February 14, 2013 |
Say yes to "No. " An entire country did, causing a political earthquake that uprooted a tenacious dictatorship and formed the basis of this smart, involving and provocative new film. Starring Gael García Bernal, "No" is inspired by a real-life 1988 scenario that marked the beginning of the end for Chile's brutal Augusto Pinochet dictatorship. It's an irresistible fable of sorts about the power of counter-intuitive thinking, but it is also something more. As put together by some of Chile's top cinematic talents, a hit at Cannes and one of the five foreign-language Oscar nominees this year, "No" is also unexpectedly amusing and as savvy as it gets about the psychology of the political process.
February 9, 2013 |
In the United States it's business as usual for political ideas to be branded and sold like breakfast cereals. But when those marketing tools were used in Chile in 1988, the outcome reshaped an entire nation - and generated the stuff of high drama. Twenty-five years ago, a majority of Chileans just said no to extending the regime of Gen. Augusto Pinochet. Only it wasn't guerrilla revolutionaries that toppled the right-wing strongman. It was a slick, Madison Avenue-style advertising campaign that urged Chileans to vote "No" on Pinochet's plebiscite and yes for restoring democracy after 15 years of the general's autocratic rule.
January 31, 2013 |
Ways of Going Home A Novel Alejandro Zambra Farrar, Straus and Giroux: 160 pp., $23 In an age when writing careers can be born on the strength of 140-character tweets, massive word counts aren't required to make an impression. While many novelists create doorstop-sized statements in their reach for something profound and canonical, Chilean poet and novelist Alejandro Zambra is an adherent to the idea that less is more. His previous novels, "The Secret Lives of Trees" and "Bonsai," earned acclaim while coming in at fewer than 100 pages, and his latest effort, "Ways of Going Home," is Melville-esque by comparison, topping out at 160. But though the book looks lean, don't mistake it for something slight, as Zambra thoughtfully - even beautifully - navigates through larger themes of loss, political oppression and the nature of writing against the backdrop of Chile during and after the rule of dictator Augusto Pinochet.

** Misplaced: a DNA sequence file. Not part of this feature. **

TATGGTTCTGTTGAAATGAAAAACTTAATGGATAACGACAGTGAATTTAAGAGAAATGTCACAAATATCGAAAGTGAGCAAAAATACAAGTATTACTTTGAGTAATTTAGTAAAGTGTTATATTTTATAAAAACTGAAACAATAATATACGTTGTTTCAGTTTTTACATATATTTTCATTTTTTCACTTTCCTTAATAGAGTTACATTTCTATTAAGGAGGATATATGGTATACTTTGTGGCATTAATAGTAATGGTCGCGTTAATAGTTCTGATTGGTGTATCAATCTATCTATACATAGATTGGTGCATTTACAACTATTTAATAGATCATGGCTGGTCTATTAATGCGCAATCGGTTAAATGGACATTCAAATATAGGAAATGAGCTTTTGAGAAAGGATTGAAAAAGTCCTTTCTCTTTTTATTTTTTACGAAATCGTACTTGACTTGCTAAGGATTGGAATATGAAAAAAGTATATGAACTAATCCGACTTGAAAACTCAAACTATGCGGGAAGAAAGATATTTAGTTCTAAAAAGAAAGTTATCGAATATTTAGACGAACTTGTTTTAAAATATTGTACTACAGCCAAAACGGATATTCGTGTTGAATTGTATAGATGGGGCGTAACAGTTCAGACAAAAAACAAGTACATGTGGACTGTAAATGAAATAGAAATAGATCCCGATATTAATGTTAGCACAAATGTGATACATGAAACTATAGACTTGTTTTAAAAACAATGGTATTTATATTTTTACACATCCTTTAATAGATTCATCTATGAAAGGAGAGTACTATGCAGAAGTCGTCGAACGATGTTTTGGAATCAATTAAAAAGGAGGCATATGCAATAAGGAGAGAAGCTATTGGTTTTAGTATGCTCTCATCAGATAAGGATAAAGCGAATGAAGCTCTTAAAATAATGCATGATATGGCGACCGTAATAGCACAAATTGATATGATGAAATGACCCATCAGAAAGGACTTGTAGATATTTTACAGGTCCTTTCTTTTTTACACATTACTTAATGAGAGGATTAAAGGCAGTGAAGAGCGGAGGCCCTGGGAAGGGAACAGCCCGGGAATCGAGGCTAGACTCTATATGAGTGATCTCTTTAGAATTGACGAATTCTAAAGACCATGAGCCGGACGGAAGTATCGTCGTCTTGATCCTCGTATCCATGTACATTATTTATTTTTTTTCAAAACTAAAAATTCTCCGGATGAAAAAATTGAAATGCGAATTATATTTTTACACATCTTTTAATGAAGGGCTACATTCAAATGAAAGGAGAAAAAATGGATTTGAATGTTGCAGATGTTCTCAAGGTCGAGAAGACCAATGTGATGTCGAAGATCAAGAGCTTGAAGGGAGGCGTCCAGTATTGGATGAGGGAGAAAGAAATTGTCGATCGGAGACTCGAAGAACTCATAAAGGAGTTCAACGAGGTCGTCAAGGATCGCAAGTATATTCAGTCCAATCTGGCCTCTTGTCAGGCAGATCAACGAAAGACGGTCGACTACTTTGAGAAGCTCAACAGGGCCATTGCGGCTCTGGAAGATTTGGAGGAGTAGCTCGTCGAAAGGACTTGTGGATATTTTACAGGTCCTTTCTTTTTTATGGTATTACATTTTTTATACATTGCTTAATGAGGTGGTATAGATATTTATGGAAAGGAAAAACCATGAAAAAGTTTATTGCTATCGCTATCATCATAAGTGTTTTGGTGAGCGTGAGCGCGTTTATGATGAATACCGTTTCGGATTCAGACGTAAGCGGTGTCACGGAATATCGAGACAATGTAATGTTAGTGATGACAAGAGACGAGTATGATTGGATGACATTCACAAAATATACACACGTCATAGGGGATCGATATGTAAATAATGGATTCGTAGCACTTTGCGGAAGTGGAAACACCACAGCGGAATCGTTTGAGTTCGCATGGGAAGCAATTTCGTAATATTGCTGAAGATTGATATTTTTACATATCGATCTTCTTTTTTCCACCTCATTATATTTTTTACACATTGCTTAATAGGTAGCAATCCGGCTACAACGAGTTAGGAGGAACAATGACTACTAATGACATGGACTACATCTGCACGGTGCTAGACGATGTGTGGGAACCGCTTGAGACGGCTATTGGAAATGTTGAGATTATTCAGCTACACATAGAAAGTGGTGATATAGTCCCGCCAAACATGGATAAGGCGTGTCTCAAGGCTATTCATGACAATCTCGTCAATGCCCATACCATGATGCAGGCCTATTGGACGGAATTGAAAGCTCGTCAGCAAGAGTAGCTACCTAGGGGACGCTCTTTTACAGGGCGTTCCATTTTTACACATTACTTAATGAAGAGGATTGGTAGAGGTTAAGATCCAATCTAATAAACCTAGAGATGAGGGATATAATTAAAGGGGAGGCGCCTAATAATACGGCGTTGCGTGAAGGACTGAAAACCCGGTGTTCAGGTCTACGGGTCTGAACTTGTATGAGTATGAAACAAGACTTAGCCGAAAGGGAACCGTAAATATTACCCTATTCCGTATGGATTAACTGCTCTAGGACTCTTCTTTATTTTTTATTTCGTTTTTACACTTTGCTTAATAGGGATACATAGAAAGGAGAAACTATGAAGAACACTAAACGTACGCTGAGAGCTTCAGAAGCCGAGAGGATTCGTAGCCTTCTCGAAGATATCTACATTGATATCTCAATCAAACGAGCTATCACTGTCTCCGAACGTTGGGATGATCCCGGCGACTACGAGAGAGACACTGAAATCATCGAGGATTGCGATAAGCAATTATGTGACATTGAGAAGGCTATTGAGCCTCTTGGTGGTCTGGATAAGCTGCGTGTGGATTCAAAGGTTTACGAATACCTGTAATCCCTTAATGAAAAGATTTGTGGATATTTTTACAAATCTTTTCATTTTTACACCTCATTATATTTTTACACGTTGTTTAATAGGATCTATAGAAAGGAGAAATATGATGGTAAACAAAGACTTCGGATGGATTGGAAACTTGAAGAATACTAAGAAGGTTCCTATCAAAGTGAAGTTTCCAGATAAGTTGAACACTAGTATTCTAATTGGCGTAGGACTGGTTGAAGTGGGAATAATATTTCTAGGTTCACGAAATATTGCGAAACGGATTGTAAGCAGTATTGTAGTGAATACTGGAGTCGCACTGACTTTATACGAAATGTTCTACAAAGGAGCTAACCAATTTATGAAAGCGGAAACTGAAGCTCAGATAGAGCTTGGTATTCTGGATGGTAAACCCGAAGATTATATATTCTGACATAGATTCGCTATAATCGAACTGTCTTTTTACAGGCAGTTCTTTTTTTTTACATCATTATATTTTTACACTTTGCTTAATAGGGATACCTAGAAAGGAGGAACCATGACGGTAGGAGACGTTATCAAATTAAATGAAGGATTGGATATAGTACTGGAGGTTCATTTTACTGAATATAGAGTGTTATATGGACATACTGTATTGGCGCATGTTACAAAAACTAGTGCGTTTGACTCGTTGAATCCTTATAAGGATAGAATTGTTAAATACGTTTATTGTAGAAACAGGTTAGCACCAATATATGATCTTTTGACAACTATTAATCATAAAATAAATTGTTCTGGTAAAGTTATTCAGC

January 26, 2013 |
Maybe it's the sense of danger that reels you in at first. The crazy name, the wild picture slapped on the bottle. Before you know it, you're on for the ride, and the best ones leave you reduced to a sweaty and speechless mess. When it's finally over, you can't help but want more. I'm talking about hot sauce, a virtual thrill ride for the taste buds. And for fans, nothing beats the feeling. So what makes hot sauce so attractive? Blame it on the capsaicin, the chemical behind a chile's heat.
January 26, 2013 |
A quick note on heat: Capsaicin is found in the inner ribs, or veins, of chiles, not just the seeds. To minimize the heat (why you'd ever want to do that, I don't know), remove the ribs with the seeds. And when working with chiles, be careful. The capsaicin in the oils can burn your hands and eyes. Wear gloves when handling the hottest chiles, and work in a well-ventilated area. Chile heat varies by type, with Anaheim and pasilla on the milder end and jalapeños and serranos packing somewhat more of a punch.